Puss in Boots

Loved it! I wasn’t sure this movie was going to be any good.  You can never tell with spin-offs, they often seem like unnecessary and lazy attempts to make more money off the success of a legitimately good film.  But “Puss in Boots” was certainly not lacking in quality, and though I may have sat down with an “eh, might as well watch this” attitude, I walked out singing, toe-tapping and high-clapping praises. Like a flamenco dancer. A feline flamenco dancer, of course.

This story is meant to be a prequel of sorts to the Shrek movies, but it doesn’t feature any of the Shrek characters except Puss. (It’s his backstory.)  It’s predictably fun, incorporating new variations of fairy-tale motifs and characters, and features almost totally positive messages. I absolutely recommend it.

This cat's got swagger.

In the opening sequence, Puss describes himself as “a bad kitty, a fugitive searching for a chance to clear my name.”  Later, we see just how a misunderstanding, a deceitful friend, and Puss’s own naivite and choice to ignore another character’s warnings to “be careful of the company you keep”, (advice that echoes Proverbs 13:20), led to Puss losing “everything that I cared about; my brother, my honor, my home.  All I thought about was the disappointment in my mother’s eyes, and I have been running ever since.”

A reunification with his old partner in crime, Humpty Dumpty, seems to provide Puss with a chance to redeem his mistake, (which resulted in the loss of the townspeople’s money).  The plot involves magic Jack-and-the-Beanstalk beans, with Humpty plotting, “we go up the beanstock outlaws, and we come back legends!”  Of course everything doesn’t work out just exactly according to plan.  Or, there may have been more than one version of the plan, I should say.

Humpty is a pretty rotton character throughout most of the film.  He’s devious, bitter, vengeful, and just plain mean.  Although I feel bad for the way Humpty was bullied and ostracized as a child, I think it’s clear that much of his isolation, especially into adulthood, was of his own making.  He chose to be bitter and unforgiving, and to act selfishly and dishonorably, despite his adoptive mother and best friend/adoptive brother encouraging him to be “better than this!”

The “Mama” character provides a good moral compass for the protagonists of this story.  At one point she tells Puss, who has his sword drawn and is surrounded by the Comandante’s men, “Pequeño!  Do not fight them, please.  No more running.  Please stop breaking my heart, and face what you have done.”  This speech is successful in convincing Puss to surrender, but even while Puss is misbehaving it is clear that Mama carries an unconditional love for him, but that she disapproves of his choices.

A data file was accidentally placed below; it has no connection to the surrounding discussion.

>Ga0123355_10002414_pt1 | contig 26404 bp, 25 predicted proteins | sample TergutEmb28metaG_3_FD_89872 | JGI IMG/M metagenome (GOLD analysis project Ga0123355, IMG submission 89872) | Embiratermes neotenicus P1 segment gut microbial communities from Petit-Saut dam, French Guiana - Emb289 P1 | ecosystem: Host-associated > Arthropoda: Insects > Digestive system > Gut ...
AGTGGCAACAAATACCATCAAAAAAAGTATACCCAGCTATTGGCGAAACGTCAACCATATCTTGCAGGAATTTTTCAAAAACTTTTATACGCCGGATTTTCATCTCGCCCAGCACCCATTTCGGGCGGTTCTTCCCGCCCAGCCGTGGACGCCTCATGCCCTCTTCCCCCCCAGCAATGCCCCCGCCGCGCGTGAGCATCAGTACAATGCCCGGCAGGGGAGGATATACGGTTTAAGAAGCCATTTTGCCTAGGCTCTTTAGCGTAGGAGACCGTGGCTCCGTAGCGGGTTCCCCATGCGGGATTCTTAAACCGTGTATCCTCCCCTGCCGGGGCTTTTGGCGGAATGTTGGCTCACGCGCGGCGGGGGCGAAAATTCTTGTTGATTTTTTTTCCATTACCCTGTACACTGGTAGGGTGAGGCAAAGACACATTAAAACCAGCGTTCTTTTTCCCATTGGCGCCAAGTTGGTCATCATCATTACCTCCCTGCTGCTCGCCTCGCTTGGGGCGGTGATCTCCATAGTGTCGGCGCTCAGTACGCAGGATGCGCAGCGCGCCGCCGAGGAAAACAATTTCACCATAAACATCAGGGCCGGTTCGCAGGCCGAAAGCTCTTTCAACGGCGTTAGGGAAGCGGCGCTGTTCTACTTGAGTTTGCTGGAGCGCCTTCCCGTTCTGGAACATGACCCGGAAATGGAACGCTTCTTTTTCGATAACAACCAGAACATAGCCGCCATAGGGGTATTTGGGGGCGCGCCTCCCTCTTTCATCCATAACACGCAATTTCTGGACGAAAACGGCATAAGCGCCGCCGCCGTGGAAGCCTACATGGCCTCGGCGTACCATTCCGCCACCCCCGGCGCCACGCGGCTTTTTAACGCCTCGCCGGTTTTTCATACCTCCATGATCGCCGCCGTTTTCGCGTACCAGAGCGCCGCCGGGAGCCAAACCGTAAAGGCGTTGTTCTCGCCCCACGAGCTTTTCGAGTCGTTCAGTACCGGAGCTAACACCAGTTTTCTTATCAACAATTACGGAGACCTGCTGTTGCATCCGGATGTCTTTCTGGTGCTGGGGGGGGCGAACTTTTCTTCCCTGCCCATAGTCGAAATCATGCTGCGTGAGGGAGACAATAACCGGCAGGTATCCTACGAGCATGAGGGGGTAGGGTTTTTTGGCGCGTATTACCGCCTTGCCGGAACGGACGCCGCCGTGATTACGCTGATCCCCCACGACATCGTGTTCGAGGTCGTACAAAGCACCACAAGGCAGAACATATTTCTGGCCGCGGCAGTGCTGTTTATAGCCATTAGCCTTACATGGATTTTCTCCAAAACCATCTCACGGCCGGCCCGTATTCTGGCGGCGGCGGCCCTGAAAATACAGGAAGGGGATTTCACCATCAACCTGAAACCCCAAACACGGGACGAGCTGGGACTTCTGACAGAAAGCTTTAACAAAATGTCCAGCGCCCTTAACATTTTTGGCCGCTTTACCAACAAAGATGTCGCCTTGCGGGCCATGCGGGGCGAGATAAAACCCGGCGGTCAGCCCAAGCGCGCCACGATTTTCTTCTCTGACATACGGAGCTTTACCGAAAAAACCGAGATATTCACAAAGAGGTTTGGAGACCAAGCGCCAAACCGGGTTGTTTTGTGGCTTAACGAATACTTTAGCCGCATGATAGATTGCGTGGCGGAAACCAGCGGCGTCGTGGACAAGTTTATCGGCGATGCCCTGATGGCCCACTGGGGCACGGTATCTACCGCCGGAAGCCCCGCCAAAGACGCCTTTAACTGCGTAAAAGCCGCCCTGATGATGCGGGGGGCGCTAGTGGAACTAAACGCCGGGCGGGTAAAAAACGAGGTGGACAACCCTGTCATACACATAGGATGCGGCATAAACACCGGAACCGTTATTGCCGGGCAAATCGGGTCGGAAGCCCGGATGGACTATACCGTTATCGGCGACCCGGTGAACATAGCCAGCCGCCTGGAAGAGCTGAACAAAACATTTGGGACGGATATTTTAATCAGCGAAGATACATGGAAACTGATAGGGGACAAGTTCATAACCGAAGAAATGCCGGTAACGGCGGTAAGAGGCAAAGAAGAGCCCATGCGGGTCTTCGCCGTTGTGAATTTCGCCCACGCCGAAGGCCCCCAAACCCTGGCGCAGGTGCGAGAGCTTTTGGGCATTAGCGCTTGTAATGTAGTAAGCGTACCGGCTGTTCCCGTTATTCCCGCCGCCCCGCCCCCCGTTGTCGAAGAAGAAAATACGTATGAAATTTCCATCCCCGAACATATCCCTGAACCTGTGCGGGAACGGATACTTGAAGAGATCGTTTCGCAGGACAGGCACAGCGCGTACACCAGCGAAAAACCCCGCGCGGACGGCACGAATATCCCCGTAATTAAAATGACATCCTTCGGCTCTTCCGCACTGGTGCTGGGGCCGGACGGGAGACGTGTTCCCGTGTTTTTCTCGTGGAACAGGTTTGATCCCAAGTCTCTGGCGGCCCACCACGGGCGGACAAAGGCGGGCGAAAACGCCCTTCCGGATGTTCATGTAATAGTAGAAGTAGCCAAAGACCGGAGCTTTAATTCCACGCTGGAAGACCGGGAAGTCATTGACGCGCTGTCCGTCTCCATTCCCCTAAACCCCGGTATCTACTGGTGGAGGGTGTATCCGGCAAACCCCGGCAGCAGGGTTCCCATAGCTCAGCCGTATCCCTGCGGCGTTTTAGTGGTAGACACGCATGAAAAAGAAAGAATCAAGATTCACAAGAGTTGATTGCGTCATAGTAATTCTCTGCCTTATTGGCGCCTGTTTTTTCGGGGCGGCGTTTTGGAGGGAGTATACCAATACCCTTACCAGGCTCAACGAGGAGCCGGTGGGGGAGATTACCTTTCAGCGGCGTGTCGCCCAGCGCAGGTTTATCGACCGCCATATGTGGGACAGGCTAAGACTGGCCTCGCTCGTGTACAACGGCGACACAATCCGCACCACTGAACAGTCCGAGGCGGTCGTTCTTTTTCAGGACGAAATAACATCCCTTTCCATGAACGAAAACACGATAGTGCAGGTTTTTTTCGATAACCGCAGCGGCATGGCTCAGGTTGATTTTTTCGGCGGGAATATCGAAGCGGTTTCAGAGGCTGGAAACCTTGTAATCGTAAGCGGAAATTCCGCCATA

Towards the end, after Humpty’s evil schemes have come to light, Puss urges him to help fix the disaster he has created, saying, “It’s never too late to do the right thing!”  This is a terrific message!  It makes me think of Samson, who after all his mistakes asks God to grant him undeserved strength one last time.

Puss joins forces with Humpty Dumpty on a quest for the magic beans.

***SPOILER ALERT*** When Humpty, at the very end, decides to sacrifice himself so that Puss can save the baby goose and by extension the entire town, because “it’s the right thing to do,” he lets go of the rope they are dangling from.  Puss looks down and sees that amidst his cracked shell there is not a mess of yolk but a solidly golden egg.  “I always knew that you were good inside,” sighs Puss.  The Mother goose scoops the golden egg up with her and flies it and the baby away to their castle in the clouds.  It’s very beautiful and fitting, because when Humpty and the gang are breaking in to the beanstalk land, Humpty cries, “Look at this!  It’s egg paradise!  It’s so beautiful, I feel like I belong here!”  So in a very real sense, what is portrayed in this story is that Humpty changes his heart and his actions, and even though it is after a lifetime of rottenness he is rewarded by being taken to Paradise.  It reminds me of the Parable of the Workers in Matthew 20, where some labor all day and some only an hour, but God can reward everyone with the same price.  None of us deserves heaven, but all of us have the chance to earn admittance, (which can only be by the blood of Jesus Christ), as long as we are breathing.  It’s never too late to do the right thing!  **END SPOILER**

It gets a little confusing at the end, because Puss ends up still being an outlaw, running from the soldiers, even though I thought part of his whole lesson was to face up to the consequences of what he had done instead of running from them?  I mean, granted, it is way more fun to watch Puss and Kitty dance through the credits than it would be to watch Puss sit in jail and await trial during the credits, but still…it’s inconsistent with the main message. (Perhaps the ending is necessary to set up Puss’s eventual meeting up with Shrek and Donkey, in Shrek 2?)  The other bit of content that some might find objectionable in a children’s movie is the way Puss is repeatedly referred to as “a great, great lover of women.  Seriously, it is crazy!” but I think most of those references will go over kids’ heads.
Overall, this was a great film. I really enjoyed it. I saw it twice, and it will definitely be joining my DVD collection.

Puss leaves his mark, just like Zorro. (Ironically, Banderas has also played the role of the masked vigilante on the big screen).

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